Nitrite inhalants or Poppers are a class of recreational drugs consisting of alkyl and cycloalkyl nitrites such as amyl nitrite (pentyl nitrite in IUPAC nomenclature), cyclohexyl nitrite and Butyl nitrite. Their vapours are inhaled, inducing a period of intense euphoria and often exploited in the enhancement of sexual experiences. The name derives from the small, mesh-covered, sealed glass capsules that amyl nitrite comes in. These are popped or snapped in order to release the vapors. The name snappers is sometimes used.
Cyclohexyl nitrite is found in so-called 'room deodorizers', despite the malodorous nature of this compound. Butyl nitrite is often sold in small bottles that, like amyl nitrite capsules, are referred to as poppers. Nitrites are available in adult bookstores and shops and over the Internet. In contrast to the vast majority of inhalants, alkyl nitrites are encumbered by a variety of legal restrictions, though the status of cyclohexyl nitrite — technically not a member of the class of alkyl nitrites encompassed by the law — remains in question in the United States, as a result of the controversial Federal Analog Act.
Poppers are most commonly used by gay men. The drugs are less common today than before having been classified as prescription only illegal in many places, but are generally used in an attempt to prolong sexual stamina. The existence of poppers became more widely known to the layman when they appeared in Radley Metzger's cult classic film Score (1972). In the film, a bisexual woman glides them under the nose of a heterosexual woman in an attempt to loosen her up for seduction.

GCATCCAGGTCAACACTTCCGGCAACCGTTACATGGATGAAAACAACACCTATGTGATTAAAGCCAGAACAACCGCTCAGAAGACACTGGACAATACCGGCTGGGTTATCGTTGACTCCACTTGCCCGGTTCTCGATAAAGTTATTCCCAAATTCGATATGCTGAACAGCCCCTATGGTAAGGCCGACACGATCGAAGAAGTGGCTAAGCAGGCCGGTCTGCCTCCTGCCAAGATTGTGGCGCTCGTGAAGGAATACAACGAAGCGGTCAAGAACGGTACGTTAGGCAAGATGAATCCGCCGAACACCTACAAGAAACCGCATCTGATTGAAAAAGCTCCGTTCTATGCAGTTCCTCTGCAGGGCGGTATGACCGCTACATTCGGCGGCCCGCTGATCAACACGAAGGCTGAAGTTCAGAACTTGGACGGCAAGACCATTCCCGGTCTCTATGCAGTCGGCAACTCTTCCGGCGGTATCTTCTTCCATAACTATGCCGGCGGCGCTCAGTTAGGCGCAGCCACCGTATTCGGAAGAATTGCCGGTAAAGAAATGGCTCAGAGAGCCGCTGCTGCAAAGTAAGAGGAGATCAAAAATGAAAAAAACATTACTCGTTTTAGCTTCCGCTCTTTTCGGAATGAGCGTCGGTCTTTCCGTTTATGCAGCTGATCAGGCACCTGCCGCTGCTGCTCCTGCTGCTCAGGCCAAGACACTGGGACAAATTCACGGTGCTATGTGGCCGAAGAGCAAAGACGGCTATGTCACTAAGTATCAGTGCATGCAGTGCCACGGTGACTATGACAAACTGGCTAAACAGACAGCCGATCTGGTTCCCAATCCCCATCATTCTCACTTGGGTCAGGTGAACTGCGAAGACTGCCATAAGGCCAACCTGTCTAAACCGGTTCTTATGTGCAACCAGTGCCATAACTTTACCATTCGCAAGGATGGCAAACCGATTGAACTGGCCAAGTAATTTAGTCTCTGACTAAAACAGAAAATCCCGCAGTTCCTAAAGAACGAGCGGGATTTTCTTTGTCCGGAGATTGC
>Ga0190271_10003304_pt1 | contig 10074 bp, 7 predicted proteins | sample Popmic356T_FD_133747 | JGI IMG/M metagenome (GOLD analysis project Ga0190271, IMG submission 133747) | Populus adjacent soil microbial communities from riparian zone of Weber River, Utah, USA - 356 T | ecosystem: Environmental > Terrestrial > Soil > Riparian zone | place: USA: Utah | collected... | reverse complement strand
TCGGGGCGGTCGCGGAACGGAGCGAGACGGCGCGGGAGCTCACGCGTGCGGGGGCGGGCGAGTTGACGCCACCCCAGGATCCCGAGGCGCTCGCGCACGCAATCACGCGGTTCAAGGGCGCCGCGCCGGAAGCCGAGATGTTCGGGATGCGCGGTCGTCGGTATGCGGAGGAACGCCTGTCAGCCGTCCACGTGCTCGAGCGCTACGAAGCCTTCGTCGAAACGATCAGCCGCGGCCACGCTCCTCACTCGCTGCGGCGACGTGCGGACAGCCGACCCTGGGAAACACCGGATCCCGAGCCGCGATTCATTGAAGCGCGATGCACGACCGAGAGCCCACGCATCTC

Nitrite users — who tend to be adults rather than adolescents who are the typical users of other inhalants — seek to enhance the sexual experience. Inhaled nitrites dilate blood vessels, increase heart rate, and produce a sensation of heat and excitement that can last for several minutes. Nitrites also loosen the muscles around the anus, allowing easier penetration and enhanced sensation. In addition, they greatly enhance and enlong orgasms.
They are also inhaled by users of other recreational drugs to enhance the effects, for example Ecstasy, the effects of which combine with those of Nitrites to produce an extremely intense rush of euphoria and physical pleasure. Nitrites are widely used in rave culture.
According to the National Institute on Drug Abuse, use of these drugs is associated with unsafe sexual practices that greatly increase the risk of contracting and spreading infectious diseases such as HIV/AIDS and hepatitis.
Clinically used as a vasodilator in order to treat angina, and as part of the treatment regimen for cyanide poisoning, there are a range of dangers unique to the incautious use of nitries. The induction of symptomatic methemoglobinemia raises serious questions regarding their safety in the absence of expert supervision. Use together with Viagra can cause heart failure. Use during pregnancy has been implicated in the characteristic blue baby syndrome, as the drugs readily cross the placenta. An early, apparently causal association between nitrite abuse and Kaposi's sarcoma has not been borne out through recent research, though on-going controversy from such investigators as Peter Duesberg remains.